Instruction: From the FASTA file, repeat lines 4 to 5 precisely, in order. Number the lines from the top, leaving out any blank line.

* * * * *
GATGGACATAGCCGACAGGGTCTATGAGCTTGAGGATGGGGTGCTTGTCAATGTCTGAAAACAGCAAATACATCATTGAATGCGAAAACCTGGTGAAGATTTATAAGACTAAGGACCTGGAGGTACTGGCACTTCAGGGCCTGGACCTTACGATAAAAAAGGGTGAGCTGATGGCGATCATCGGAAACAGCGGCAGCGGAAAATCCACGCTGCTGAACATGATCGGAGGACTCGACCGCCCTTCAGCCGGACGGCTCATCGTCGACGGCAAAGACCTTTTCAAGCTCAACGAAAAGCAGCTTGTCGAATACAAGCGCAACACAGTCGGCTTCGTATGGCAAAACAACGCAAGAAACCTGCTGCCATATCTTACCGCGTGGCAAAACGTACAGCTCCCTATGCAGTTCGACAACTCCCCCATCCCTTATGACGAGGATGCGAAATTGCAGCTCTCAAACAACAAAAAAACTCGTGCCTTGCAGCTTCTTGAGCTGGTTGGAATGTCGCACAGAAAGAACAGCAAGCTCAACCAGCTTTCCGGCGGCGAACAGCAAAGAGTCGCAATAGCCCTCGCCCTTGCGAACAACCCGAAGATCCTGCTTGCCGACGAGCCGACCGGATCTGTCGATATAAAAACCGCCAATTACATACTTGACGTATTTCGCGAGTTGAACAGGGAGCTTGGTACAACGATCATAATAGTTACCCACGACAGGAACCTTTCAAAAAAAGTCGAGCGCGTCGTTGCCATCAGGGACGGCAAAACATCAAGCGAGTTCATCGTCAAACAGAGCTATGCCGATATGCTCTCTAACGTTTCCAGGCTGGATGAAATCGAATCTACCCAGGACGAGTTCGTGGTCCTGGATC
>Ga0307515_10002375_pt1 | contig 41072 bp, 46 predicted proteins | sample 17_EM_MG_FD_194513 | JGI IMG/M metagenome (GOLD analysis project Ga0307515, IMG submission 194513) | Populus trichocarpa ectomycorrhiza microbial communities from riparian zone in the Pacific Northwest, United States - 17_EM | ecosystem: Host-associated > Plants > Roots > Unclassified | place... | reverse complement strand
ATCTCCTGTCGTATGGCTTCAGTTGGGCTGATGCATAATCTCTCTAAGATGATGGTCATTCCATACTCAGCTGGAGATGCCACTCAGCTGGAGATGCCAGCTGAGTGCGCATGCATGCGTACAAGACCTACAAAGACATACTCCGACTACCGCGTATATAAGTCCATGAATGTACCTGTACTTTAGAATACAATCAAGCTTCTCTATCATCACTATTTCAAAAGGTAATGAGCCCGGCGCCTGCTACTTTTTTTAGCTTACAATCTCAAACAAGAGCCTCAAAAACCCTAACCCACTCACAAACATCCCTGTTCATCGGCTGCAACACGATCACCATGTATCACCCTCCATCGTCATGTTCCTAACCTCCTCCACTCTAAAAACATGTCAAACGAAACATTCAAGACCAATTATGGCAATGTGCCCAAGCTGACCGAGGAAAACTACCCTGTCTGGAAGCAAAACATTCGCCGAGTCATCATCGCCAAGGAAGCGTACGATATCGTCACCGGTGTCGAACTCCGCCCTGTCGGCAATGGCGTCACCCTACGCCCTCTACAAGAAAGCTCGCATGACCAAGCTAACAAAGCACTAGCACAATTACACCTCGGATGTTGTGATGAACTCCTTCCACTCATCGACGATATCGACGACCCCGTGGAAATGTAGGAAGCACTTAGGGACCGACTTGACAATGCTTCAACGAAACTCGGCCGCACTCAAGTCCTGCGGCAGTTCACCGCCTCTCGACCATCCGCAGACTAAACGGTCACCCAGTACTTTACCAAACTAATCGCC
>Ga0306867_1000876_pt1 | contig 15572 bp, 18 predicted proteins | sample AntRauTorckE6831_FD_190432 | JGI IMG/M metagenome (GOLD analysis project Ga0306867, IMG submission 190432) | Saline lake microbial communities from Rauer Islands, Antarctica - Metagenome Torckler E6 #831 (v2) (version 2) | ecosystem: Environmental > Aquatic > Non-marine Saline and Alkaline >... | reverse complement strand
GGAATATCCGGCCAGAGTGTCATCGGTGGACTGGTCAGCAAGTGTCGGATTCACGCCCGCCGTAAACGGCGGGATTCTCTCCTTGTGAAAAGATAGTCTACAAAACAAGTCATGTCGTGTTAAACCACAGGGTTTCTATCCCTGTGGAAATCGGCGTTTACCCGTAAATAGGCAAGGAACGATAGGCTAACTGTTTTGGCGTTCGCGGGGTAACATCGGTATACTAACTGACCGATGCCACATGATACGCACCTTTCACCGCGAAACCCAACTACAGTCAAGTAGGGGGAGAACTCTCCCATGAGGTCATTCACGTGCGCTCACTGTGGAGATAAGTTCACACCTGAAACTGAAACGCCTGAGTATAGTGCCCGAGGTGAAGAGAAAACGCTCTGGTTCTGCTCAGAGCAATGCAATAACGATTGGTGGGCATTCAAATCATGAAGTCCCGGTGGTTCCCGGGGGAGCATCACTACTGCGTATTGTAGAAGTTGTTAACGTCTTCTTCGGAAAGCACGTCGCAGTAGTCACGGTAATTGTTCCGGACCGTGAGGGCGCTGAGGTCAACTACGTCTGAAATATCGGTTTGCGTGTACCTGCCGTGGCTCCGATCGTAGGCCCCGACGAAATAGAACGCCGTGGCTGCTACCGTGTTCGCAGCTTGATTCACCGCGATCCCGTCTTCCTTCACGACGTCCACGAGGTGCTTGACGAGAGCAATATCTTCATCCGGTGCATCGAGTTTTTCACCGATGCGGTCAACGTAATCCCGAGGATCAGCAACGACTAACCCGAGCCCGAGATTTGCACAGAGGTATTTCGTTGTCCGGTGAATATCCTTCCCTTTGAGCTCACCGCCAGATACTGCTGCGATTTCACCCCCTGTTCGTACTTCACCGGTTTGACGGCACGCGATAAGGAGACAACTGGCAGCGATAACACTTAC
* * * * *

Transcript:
>Ga0306867_1000876_pt1 | contig 15572 bp, 18 predicted proteins | sample AntRauTorckE6831_FD_190432 | JGI IMG/M metagenome (GOLD analysis project Ga0306867, IMG submission 190432) | Saline lake microbial communities from Rauer Islands, Antarctica - Metagenome Torckler E6 #831 (v2) (version 2) | ecosystem: Environmental > Aquatic > Non-marine Saline and Alkaline >... | reverse complement strand
GGAATATCCGGCCAGAGTGTCATCGGTGGACTGGTCAGCAAGTGTCGGATTCACGCCCGCCGTAAACGGCGGGATTCTCTCCTTGTGAAAAGATAGTCTACAAAACAAGTCATGTCGTGTTAAACCACAGGGTTTCTATCCCTGTGGAAATCGGCGTTTACCCGTAAATAGGCAAGGAACGATAGGCTAACTGTTTTGGCGTTCGCGGGGTAACATCGGTATACTAACTGACCGATGCCACATGATACGCACCTTTCACCGCGAAACCCAACTACAGTCAAGTAGGGGGAGAACTCTCCCATGAGGTCATTCACGTGCGCTCACTGTGGAGATAAGTTCACACCTGAAACTGAAACGCCTGAGTATAGTGCCCGAGGTGAAGAGAAAACGCTCTGGTTCTGCTCAGAGCAATGCAATAACGATTGGTGGGCATTCAAATCATGAAGTCCCGGTGGTTCCCGGGGGAGCATCACTACTGCGTATTGTAGAAGTTGTTAACGTCTTCTTCGGAAAGCACGTCGCAGTAGTCACGGTAATTGTTCCGGACCGTGAGGGCGCTGAGGTCAACTACGTCTGAAATATCGGTTTGCGTGTACCTGCCGTGGCTCCGATCGTAGGCCCCGACGAAATAGAACGCCGTGGCTGCTACCGTGTTCGCAGCTTGATTCACCGCGATCCCGTCTTCCTTCACGACGTCCACGAGGTGCTTGACGAGAGCAATATCTTCATCCGGTGCATCGAGTTTTTCACCGATGCGGTCAACGTAATCCCGAGGATCAGCAACGACTAACCCGAGCCCGAGATTTGCACAGAGGTATTTCGTTGTCCGGTGAATATCCTTCCCTTTGAGCTCACCGCCAGATACTGCTGCGATTTCACCCCCTGTTCGTACTTCACCGGTTTGACGGCACGCGATAAGGAGACAACTGGCAGCGATAACACTTAC